Fur hats were a necessary accoutrement for fashionable women who wore furs. Typically, the fur hat might be purchased from the furrier to match the colour and often the pelt of the coat or stole, rather than from a milliner. Hats, like coats and stoles were often dyed to achieve uniformity of colour. Tastes in the colour of furs also changed over time, so hats, coats and stoles could be updated to match prevailing tastes. Until the 1960s in Australia, there were many furriers, who usually brought from Europe experience in identifying fur types. With the decline in the fur industry, these skills are noticeably scarcer in Australia today.
The Kew Historical Society’s fashion and design collection is comprised of costumes, hats, shoes and personal accessories. Many of these items were purchased or handmade in Victoria; some locally in Kew. The extensive hat collection comprises items dating from the 1860s to the 1970s. Most of the hats in the collection were created by milliners for women. There are however a number of early and important men’s hats in the collection. The headwear collection is particularly significant in that it includes the work of notable Australian and international milliners.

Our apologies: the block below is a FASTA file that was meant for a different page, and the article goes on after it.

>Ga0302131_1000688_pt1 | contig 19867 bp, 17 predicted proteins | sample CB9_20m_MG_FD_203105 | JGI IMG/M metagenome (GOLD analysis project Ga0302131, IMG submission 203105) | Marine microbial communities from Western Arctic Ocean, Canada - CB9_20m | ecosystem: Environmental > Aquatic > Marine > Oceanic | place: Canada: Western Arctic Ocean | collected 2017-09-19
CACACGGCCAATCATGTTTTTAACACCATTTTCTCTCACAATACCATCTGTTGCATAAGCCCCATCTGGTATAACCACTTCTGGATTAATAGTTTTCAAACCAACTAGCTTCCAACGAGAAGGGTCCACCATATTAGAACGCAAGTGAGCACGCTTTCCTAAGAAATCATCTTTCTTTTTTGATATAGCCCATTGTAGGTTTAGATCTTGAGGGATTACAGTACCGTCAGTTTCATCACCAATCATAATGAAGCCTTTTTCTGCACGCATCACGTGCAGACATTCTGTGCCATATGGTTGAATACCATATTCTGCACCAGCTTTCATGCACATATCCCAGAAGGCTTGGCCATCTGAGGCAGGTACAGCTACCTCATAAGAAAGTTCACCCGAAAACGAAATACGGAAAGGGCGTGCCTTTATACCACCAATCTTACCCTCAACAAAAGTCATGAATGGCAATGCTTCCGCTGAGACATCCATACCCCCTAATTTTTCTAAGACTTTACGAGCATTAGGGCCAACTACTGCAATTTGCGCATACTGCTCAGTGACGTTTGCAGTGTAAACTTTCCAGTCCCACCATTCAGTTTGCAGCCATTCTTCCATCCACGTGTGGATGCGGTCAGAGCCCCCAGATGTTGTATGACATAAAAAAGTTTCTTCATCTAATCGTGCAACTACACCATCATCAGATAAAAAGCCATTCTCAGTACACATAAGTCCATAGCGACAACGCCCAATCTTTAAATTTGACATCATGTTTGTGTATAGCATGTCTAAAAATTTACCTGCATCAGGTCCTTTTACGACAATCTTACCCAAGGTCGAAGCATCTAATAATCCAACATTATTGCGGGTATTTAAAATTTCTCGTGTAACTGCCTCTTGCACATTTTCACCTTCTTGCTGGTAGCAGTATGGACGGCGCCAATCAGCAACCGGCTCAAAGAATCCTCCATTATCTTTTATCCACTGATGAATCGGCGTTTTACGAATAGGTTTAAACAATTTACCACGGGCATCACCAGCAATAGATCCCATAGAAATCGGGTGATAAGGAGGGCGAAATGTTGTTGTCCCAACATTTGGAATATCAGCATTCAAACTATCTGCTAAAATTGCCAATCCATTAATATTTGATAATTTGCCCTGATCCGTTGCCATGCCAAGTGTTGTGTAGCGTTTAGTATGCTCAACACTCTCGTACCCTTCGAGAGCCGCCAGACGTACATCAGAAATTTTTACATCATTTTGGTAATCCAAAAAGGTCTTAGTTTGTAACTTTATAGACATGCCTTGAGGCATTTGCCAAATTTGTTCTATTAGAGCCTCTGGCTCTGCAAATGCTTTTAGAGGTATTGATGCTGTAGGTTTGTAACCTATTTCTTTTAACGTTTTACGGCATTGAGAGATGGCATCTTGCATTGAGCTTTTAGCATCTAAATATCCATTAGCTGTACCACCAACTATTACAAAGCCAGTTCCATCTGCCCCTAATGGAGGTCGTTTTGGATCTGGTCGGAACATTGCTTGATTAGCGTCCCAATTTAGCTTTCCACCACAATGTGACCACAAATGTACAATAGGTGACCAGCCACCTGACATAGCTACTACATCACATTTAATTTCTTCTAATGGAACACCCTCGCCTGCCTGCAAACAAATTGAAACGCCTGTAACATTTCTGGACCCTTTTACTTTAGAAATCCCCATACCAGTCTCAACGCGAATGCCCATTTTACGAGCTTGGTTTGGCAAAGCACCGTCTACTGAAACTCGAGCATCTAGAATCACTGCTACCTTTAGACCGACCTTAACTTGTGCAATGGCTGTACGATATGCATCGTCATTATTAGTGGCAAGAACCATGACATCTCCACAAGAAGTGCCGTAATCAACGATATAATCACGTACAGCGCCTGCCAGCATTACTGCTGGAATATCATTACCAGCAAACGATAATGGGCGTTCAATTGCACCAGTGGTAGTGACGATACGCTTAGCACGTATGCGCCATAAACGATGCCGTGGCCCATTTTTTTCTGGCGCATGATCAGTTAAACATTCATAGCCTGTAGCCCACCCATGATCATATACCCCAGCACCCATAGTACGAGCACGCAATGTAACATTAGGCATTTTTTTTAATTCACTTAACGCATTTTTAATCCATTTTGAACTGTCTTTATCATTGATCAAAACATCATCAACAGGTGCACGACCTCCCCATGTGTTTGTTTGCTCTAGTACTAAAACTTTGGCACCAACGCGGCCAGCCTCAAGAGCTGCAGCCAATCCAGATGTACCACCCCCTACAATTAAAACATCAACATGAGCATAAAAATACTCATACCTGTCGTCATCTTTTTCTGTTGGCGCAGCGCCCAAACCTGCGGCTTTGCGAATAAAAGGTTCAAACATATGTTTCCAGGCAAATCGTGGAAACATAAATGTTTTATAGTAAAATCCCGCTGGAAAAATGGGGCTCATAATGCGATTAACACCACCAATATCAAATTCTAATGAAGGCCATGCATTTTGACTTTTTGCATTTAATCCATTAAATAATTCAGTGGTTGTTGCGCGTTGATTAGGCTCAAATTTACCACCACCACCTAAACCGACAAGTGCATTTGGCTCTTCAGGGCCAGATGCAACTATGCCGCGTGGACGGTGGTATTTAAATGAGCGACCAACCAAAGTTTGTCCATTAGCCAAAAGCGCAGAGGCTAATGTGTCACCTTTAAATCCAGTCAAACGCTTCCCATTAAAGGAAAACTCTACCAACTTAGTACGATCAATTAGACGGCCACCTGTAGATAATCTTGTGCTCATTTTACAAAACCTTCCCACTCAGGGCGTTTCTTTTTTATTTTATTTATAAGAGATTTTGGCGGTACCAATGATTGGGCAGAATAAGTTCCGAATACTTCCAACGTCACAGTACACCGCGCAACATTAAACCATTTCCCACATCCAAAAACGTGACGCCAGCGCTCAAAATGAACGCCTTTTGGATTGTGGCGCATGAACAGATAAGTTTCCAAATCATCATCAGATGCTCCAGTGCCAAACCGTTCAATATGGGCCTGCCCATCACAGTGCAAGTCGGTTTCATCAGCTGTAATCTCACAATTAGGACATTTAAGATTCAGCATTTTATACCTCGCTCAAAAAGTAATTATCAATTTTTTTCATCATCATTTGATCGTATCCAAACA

Circular, brimless women's fur hat.
Inscriptions & markings